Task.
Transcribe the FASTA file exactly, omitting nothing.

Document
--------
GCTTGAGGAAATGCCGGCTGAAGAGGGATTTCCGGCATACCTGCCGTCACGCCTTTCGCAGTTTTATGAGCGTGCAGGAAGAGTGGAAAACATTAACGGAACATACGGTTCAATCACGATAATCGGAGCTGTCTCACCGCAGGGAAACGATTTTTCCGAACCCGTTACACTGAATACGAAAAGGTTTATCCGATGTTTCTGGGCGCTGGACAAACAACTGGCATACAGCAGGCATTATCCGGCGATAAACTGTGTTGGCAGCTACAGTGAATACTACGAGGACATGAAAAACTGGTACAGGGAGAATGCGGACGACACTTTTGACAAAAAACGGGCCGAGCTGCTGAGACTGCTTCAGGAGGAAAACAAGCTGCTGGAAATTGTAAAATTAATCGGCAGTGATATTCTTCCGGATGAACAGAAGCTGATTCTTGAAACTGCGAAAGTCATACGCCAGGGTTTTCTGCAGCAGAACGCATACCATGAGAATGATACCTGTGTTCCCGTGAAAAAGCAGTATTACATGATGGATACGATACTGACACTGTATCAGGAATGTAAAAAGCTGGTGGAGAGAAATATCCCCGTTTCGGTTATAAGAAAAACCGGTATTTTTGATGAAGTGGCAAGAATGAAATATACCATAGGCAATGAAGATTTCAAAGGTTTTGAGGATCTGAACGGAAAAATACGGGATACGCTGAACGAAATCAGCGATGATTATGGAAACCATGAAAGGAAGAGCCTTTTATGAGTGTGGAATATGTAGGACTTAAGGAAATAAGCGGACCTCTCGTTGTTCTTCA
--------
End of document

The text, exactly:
GCTTGAGGAAATGCCGGCTGAAGAGGGATTTCCGGCATACCTGCCGTCACGCCTTTCGCAGTTTTATGAGCGTGCAGGAAGAGTGGAAAACATTAACGGAACATACGGTTCAATCACGATAATCGGAGCTGTCTCACCGCAGGGAAACGATTTTTCCGAACCCGTTACACTGAATACGAAAAGGTTTATCCGATGTTTCTGGGCGCTGGACAAACAACTGGCATACAGCAGGCATTATCCGGCGATAAACTGTGTTGGCAGCTACAGTGAATACTACGAGGACATGAAAAACTGGTACAGGGAGAATGCGGACGACACTTTTGACAAAAAACGGGCCGAGCTGCTGAGACTGCTTCAGGAGGAAAACAAGCTGCTGGAAATTGTAAAATTAATCGGCAGTGATATTCTTCCGGATGAACAGAAGCTGATTCTTGAAACTGCGAAAGTCATACGCCAGGGTTTTCTGCAGCAGAACGCATACCATGAGAATGATACCTGTGTTCCCGTGAAAAAGCAGTATTACATGATGGATACGATACTGACACTGTATCAGGAATGTAAAAAGCTGGTGGAGAGAAATATCCCCGTTTCGGTTATAAGAAAAACCGGTATTTTTGATGAAGTGGCAAGAATGAAATATACCATAGGCAATGAAGATTTCAAAGGTTTTGAGGATCTGAACGGAAAAATACGGGATACGCTGAACGAAATCAGCGATGATTATGGAAACCATGAAAGGAAGAGCCTTTTATGAGTGTGGAATATGTAGGACTTAAGGAAATAAGCGGACCTCTCGTTGTTCTTCA